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June 16, 2016

STONEHILL’S MINI RAMADAN DICTIONARY

Ramadan is a Holy Month for Muslims and it kind of has some words that you hear more often during it. At StoneHill Education, we have put together a little Ramadan dictionary for you to understand everything and enjoy this period of time.

RAMADAN DICTIONARY

Ramadan Kareem – Have a generous Ramadan

Ramadan Mubarak– Have a blessed Ramadan

Salat– Pray or prayer. There are 5 prayers every day. Their names are Fajr, Zuhr, Asr, Maghrib and Isha. During Ramadan it is common the read the whole Quran. So they divide the text in 30 parts and every day during 1 or 2 hours the imam reads it to his congregation at the Mosque. These Quran recitations are called Tarawih.

Hilal or Crescent- The crescent is a symbol of Ramadan, same as the stars and the lantern. All meaning the revelation, the illumination that Quran brought to the World.

Sawm or fasting.

Iftar– when you are breaking the fast after the sun sets that first meal is called Iftar. Normally it is a buffet and there is a lot of delicious dishes that help you replenish your energy. Plenty of juices and sweets are also served. As it is time to spend with family and friends it is common to set up Ramadan tents to hold a lot of people sharing the moment together. Dates are part of the traditional ways to break the fast as Prophet Muhammad (PBUH) took 3 dates to break his fast. Other desserts that you will see are Baklava, Kuneffeh, Umm Ali, Luqaimat and Halva. There are also juices that are typically served during Ramadan, they are sweet and a bit thick. The idea is to give you energy. Try the Jallab, Sahlab or the Kharoub.. each of them has a particular flavour.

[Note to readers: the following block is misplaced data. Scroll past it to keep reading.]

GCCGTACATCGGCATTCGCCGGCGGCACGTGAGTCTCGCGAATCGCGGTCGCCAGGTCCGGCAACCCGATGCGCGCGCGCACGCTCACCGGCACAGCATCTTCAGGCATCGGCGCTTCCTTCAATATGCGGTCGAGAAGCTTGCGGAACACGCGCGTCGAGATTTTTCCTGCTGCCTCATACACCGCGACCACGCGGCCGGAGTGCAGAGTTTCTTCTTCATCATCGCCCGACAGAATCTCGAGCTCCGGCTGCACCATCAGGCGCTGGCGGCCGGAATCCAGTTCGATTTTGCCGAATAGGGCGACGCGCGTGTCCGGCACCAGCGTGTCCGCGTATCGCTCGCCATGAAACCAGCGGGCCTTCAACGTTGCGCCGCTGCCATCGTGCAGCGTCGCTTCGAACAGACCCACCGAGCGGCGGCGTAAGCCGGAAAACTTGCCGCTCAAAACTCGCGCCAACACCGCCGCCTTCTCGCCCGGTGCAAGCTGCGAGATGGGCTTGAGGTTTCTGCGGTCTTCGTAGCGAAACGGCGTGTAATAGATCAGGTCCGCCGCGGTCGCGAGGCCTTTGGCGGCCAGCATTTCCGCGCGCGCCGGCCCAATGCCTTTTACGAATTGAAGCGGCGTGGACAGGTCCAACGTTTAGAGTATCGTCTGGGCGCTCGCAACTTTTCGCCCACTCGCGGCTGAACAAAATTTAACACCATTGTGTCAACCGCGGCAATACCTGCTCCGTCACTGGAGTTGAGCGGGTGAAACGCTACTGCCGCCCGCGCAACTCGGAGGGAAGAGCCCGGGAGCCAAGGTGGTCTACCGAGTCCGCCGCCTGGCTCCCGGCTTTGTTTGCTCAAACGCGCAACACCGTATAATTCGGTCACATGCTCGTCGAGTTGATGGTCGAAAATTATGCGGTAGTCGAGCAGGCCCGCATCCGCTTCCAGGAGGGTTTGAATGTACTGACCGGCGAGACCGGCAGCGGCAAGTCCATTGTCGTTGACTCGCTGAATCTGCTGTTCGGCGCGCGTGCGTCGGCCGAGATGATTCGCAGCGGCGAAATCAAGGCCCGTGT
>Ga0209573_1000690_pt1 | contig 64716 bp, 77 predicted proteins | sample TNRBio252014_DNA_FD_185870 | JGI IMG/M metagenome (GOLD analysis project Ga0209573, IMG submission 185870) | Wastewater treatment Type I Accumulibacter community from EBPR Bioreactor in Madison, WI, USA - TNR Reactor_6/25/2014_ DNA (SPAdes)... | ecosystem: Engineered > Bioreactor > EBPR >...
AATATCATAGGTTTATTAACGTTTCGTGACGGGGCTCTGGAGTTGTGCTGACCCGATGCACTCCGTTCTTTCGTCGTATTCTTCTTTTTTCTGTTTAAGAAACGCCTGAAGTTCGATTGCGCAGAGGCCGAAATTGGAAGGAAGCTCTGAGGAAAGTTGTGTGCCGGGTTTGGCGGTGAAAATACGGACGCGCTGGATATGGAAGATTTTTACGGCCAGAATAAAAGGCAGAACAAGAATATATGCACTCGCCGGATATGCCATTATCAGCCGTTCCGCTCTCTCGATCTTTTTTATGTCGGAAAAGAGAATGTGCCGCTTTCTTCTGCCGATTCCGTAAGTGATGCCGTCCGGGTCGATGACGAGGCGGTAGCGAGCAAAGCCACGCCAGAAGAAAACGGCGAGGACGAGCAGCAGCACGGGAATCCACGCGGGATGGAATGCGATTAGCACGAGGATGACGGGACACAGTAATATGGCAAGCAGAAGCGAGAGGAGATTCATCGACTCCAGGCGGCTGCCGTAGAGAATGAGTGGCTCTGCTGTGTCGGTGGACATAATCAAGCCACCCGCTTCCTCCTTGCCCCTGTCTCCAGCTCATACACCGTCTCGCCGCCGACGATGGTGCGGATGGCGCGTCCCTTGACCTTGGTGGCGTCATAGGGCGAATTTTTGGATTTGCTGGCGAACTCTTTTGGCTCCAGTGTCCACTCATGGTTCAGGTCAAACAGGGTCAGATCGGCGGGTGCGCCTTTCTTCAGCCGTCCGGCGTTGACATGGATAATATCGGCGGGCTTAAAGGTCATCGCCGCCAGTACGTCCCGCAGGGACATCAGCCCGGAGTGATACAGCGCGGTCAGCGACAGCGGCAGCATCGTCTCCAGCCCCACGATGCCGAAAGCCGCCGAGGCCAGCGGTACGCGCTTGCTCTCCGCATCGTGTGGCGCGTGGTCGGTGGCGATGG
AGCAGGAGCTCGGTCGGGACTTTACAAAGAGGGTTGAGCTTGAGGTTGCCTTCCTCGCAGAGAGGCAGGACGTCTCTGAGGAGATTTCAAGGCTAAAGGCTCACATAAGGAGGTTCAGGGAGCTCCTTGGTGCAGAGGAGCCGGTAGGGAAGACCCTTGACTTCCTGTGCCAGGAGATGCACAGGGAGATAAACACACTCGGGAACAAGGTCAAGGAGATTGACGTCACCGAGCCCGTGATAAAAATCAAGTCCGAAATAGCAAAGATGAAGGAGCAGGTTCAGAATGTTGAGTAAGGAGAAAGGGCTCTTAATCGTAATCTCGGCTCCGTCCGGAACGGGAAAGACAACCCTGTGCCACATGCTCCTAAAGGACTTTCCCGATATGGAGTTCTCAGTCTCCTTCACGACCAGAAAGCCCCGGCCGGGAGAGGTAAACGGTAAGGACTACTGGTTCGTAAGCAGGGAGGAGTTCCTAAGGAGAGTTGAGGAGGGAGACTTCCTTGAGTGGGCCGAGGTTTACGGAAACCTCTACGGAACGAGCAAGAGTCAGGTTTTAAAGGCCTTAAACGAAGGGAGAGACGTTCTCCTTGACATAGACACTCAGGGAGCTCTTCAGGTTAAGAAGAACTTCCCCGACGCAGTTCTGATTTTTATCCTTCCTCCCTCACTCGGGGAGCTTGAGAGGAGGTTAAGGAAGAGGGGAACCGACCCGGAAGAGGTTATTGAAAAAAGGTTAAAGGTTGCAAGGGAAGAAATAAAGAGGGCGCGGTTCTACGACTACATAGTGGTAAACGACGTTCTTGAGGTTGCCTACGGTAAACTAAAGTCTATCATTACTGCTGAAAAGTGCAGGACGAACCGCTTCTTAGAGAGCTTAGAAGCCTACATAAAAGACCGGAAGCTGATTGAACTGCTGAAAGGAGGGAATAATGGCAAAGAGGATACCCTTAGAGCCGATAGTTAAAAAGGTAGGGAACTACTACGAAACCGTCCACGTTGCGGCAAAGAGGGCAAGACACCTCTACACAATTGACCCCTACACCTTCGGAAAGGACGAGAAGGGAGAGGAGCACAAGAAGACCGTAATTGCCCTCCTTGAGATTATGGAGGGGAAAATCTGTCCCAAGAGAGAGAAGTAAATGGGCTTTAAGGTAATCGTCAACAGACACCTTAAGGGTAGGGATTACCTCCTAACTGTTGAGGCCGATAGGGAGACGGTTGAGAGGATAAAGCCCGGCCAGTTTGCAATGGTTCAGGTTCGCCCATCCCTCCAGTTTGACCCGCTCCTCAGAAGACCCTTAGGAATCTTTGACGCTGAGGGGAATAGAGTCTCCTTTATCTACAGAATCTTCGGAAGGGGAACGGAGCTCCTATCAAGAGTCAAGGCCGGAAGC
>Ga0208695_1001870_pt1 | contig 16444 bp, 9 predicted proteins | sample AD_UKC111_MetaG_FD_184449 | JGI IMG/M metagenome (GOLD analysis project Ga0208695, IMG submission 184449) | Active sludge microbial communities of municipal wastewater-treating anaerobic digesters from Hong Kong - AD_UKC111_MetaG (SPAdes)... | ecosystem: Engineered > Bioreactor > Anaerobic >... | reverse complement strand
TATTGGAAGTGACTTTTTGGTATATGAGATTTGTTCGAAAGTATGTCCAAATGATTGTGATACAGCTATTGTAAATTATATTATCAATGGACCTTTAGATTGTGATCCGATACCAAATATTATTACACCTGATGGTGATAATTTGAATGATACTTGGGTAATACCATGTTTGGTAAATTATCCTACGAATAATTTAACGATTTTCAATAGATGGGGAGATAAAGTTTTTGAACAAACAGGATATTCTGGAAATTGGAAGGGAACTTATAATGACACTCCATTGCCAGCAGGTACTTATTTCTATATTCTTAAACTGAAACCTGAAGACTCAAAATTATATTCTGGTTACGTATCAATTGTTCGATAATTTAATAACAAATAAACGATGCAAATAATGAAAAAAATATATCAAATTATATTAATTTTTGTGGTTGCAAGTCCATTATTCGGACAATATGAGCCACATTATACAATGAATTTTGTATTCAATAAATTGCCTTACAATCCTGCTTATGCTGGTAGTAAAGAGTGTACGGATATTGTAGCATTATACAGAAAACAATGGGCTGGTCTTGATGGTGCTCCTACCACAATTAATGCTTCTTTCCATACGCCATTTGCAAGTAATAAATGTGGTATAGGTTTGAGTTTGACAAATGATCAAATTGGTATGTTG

Suhoor– it is the last meal before starting the fast every day. After Suhoor, there is a prayer called Fajr and right after the Prayer is finished the fast starts.

Laylat al- Qadr or the Night of Power- It is the night when actually the revelation of Quran happened. It is considered the holiest night of the entire year but it is not quite sure when it did happen. So there are different theories saying it was the 23rd or the 27th, what it is sure is that it happened in an odd numbered night between the 10 last days of Ramadan.

Eid al Fitr is the end of the Holy Month of Ramadan and the beginning of the next lunar month called Shawwal. Eid is a bank holiday to award for the sacrifices done during Ramadan.

Zakat means Charity. As one of the pillars of the Islam it is very important specially in Ramadan. The other pillars are Sawm (Fasting), Shahada (Faith on one God only), Salat (Prayer), and Hajj (the pilgrimage to Mecca that every Muslim must do at least once in their lifetime).

With this mini Ramadan dictionary we hope you get to understand the jargon and enjoy the beauty of this Holy Month.

Ramadan Mubarak!

StoneHill’s Team